If you have an overseas dietetic qualification, employers will normally require you to have completed the procedures that enable you to apply for membership of DAA, participate in the APD Program and achieve APD status. These procedures include the Assessment of Eligibility to Sit Professional Examinations in Dietetics and the Professional Examinations in Dietetics (Written and Oral). (This may not apply if they meet the requirements to be eligible for mutual recognition).

Assessment Procedures
The assessment and recognition of dietetic qualifications in Australia is the responsibility of the DAA. The procedure involves two stages.

The first stage is a desktop review. This includes assessment of the following to determine eligibility to sit an examination in dietetics:

  • Recognition as a dietitian in country of training
  • Tertiary dietetic qualifications
  • Language proficiency
  • Currency of dietetic practice, see below for more explanation.

The second stage is a two-part examination consisting of both written Case Studies and Oral components. The purpose of the examination is to assess the competence of overseas-educated dietitians to practise dietetics in Australia. Dietitians who pass both the oral and the written components of the examination will be eligible to apply for membership of DAA and to become a provisional APD.

Assessment of eligibility criteria
These are the criteria for applications received by DAA from 1 February, 2011.

Applicants must satisfy ALL the following minimum criteria to be eligible to sit the DAA Professional Examinations in Dietetics (overseas educated dietitians) or to apply for an Assessment of Dietetics Qualifications and Skills for Migration Purposes (Australian educated dietitians).

ALL the necessary evidence must be supplied with the application to ensure the application can be processed without delays. If the application is complete the assessment should be completed within six (6) weeks from the time the application is received. Please note all Assessments of Eligibility must be finalised by the Registrar within 6 months of the date of receipt of application at the latest. Failure to supply evidence of meeting these criteria within this time frame will result in the application being rejected.

Recognition as a Dietitian in Country of Training
You must be registered or credentialed as a dietitian in the country of tertiary education or practice, or be able to demonstrate eligibility for registration/credentialing in that country.

Tertiary Training Program
You must have completed a tertiary education program of at least four years (or equivalent) leading to a degree or post-graduate diploma in dietetics or related field acceptable to DAA. Acceptable programs will match the criteria specified for general course content as outlined in the DAA Manual for Accreditation of Dietetic Education Programs.

English Language Proficiency
All dietitians who are applying for Skilled Migration or an Assessment of Eligibility to Sit Professional Examination in Dietetics must prove English Language Proficiency. Either complete the International English Language Testing System (IELTS) examination (Academic Module) and achieve a minimum score of six and a half (6.5) in each of the four components (Listening, Reading, Writing and Speaking) with an Overall Band Score of seven (7) or complete the Occupational English Test (OET) in Dietetics and achieve a minimum score of B in each of the four components (Listening, Reading, Writing and Speaking). The English Language Proficiency Test is waived where applicants have met the education requirements for English language.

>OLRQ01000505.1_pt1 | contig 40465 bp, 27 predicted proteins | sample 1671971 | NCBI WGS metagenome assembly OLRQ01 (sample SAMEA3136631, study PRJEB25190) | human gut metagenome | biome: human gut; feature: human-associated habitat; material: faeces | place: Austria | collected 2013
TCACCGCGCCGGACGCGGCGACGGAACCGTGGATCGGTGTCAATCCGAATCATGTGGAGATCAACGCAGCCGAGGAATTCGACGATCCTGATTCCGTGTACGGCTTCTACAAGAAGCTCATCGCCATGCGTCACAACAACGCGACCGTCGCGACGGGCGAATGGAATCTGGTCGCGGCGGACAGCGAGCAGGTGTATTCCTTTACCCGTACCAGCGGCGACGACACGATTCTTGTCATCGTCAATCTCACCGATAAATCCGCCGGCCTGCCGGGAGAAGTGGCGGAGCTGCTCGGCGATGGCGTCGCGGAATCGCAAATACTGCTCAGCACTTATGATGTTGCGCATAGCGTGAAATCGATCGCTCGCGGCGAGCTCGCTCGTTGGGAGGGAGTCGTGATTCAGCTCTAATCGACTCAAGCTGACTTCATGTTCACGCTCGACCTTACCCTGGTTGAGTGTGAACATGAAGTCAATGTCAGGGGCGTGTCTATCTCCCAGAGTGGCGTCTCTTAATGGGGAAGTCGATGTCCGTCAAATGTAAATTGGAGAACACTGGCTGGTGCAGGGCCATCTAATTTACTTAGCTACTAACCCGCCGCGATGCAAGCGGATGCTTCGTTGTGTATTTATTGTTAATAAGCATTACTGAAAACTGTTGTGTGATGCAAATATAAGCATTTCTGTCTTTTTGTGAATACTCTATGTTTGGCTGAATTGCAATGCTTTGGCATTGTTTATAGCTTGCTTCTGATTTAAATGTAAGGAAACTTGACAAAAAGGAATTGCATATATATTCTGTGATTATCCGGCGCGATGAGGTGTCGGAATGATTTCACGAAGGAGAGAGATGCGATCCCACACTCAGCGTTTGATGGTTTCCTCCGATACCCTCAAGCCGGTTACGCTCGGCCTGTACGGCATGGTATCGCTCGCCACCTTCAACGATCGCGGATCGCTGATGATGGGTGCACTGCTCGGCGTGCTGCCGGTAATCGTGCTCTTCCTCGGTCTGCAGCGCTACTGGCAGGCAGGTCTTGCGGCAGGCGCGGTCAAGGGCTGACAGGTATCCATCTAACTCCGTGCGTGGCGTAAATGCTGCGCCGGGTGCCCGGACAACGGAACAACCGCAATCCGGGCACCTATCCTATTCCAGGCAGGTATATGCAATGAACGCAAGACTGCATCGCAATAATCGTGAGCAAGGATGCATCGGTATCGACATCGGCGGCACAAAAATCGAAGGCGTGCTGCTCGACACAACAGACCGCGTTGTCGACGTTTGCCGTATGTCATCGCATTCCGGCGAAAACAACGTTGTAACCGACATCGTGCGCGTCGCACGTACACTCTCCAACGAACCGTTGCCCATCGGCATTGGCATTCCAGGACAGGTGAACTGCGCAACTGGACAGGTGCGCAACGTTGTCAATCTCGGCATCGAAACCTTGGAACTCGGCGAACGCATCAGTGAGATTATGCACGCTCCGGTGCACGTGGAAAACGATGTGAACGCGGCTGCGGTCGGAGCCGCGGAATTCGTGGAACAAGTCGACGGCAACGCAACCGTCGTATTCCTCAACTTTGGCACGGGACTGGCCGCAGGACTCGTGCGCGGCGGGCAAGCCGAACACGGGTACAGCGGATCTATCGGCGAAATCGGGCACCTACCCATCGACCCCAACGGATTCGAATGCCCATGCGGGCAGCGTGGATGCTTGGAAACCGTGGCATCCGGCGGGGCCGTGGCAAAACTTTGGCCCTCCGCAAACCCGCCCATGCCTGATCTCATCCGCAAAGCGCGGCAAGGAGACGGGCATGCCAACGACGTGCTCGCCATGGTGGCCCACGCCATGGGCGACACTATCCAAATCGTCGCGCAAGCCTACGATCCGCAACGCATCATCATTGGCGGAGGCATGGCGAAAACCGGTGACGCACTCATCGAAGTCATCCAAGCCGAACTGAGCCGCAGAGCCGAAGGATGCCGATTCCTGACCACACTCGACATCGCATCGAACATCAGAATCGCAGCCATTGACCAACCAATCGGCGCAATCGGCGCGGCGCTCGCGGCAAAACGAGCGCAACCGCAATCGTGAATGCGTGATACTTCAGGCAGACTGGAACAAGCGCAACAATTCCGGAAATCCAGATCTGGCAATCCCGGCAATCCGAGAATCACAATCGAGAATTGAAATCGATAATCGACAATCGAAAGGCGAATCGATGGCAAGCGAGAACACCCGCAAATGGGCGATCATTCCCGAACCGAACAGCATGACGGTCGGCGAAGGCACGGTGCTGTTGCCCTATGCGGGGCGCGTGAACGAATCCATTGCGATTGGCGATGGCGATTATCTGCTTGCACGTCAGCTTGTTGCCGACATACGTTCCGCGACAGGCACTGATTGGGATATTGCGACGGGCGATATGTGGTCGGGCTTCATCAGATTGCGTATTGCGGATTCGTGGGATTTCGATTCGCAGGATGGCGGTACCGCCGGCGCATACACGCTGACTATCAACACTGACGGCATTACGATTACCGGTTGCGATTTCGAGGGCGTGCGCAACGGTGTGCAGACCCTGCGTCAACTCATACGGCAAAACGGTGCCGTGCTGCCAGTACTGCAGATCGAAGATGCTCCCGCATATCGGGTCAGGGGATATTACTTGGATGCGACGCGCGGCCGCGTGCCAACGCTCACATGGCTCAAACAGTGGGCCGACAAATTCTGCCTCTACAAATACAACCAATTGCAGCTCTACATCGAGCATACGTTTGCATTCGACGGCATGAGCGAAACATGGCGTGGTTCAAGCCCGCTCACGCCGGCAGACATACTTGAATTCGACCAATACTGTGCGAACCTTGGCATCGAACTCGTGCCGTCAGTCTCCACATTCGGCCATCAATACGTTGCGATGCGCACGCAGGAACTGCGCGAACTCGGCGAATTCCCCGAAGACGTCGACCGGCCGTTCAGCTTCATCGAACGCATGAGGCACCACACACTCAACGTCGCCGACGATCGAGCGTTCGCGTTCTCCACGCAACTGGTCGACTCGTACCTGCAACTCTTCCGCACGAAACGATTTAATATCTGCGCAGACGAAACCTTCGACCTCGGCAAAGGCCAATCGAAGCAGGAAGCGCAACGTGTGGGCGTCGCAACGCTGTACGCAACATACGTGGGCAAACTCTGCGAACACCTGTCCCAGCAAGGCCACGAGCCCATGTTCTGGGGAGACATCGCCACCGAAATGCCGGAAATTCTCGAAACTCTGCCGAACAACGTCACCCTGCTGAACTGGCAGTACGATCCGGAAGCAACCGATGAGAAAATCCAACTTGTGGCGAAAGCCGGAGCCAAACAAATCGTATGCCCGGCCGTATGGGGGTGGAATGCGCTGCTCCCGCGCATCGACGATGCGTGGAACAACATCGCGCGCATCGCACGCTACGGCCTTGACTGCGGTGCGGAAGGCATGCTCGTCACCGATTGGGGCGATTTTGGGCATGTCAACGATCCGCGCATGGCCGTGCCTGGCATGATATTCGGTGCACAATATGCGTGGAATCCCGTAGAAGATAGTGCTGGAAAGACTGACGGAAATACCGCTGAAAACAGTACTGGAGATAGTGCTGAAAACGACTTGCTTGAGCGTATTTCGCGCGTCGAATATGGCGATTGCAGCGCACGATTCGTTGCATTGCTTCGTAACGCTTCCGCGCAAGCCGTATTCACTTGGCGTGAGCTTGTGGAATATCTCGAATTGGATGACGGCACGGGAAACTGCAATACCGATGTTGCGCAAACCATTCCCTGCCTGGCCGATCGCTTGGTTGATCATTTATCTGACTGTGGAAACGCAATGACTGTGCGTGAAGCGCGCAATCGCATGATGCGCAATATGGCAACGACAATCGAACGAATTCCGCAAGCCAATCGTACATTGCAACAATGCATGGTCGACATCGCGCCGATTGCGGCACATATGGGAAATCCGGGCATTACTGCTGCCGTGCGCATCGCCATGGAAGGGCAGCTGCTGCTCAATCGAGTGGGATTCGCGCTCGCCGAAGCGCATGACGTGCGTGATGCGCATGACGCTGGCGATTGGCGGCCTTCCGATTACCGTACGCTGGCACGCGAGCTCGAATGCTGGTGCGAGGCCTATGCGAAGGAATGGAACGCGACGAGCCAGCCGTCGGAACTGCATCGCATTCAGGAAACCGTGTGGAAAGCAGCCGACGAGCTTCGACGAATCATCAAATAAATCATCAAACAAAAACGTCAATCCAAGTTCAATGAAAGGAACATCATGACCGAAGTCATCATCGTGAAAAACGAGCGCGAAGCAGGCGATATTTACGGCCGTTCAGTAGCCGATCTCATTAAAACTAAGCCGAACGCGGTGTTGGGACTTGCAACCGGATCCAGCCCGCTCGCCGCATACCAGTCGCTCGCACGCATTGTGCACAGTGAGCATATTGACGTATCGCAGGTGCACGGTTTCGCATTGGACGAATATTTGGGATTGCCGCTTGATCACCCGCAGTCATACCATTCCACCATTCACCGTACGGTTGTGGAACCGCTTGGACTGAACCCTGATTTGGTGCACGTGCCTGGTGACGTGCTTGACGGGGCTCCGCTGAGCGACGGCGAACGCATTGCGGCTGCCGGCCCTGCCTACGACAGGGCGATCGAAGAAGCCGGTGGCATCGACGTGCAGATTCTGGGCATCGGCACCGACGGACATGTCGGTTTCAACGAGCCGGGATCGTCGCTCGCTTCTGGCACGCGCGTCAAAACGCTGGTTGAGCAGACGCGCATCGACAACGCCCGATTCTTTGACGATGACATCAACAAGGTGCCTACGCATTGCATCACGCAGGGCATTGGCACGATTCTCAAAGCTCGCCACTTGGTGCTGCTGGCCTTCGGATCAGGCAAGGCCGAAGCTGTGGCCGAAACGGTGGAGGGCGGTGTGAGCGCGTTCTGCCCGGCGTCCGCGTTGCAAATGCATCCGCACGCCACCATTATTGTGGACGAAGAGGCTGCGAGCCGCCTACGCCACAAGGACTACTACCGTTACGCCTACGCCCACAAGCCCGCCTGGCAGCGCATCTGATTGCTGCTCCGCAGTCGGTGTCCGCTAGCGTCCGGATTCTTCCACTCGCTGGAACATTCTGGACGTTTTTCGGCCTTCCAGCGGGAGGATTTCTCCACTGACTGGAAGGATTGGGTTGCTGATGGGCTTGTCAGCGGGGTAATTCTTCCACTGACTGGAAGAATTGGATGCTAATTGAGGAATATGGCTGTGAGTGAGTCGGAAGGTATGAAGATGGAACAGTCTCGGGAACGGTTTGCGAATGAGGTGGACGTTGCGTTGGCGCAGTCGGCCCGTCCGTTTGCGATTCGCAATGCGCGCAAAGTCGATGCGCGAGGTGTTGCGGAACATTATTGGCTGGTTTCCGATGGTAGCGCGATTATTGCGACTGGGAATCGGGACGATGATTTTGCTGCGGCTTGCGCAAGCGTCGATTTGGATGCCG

Currency of Practice
You must be able to demonstrate currency of practice through employment in a dietetics position OR tertiary studies in dietetics within the last three years.

Skilled Migration Programs
If you are a New Zealand Registered Dietitian with an Annual Practising Certificate you may be eligible to work in Australia by completing a simple application process. Further details are available on the Mutual Recognition with New Zealand page.

There are a number of visa options for residents of overseas countries who wish to work in or migrate to Australia. Information on these visa options is available on the website of the Department of Immigration and Border Protection.

The Australian Government’s skilled migration programs are implemented through a partnership between government and industry. DAA has been specified by the Minister for Immigration and Citizenship in accordance with the Migration Regulations 1994 as the assessing authority for the occupation of Dietitian – ANZSCO Code: 251111. Dietetic education and skills are assessed as “suitable” or “not suitable” for Dietetics against the requirements established by DAA.

The Department of Education, Employment and Workplace Relations (DEEWR) grants approval to professional bodies which meet established criteria, including a commitment to support the objectives of the government’s skilled migration programs and the provision of an appropriate assessment service to prospective migrants.

The Department of Immigration and Citizenship and DEEWR work with DAA to ensure that policies and procedures for assessing the skills of prospective migrants are appropriate, transparent and do not pose unreasonable barriers to migration.

Continuing Professional Development (CPD)
Dieticians are required to maintain 30 hours of CPD annually.

Professional Indemnity Insurance (PII)
DAA is committed to ensuring members have access to professional liability insurance and refers members to Guild Insurance Limited.

More Information
For further information and assistance, email the Nursing and Allied Health recruitment team.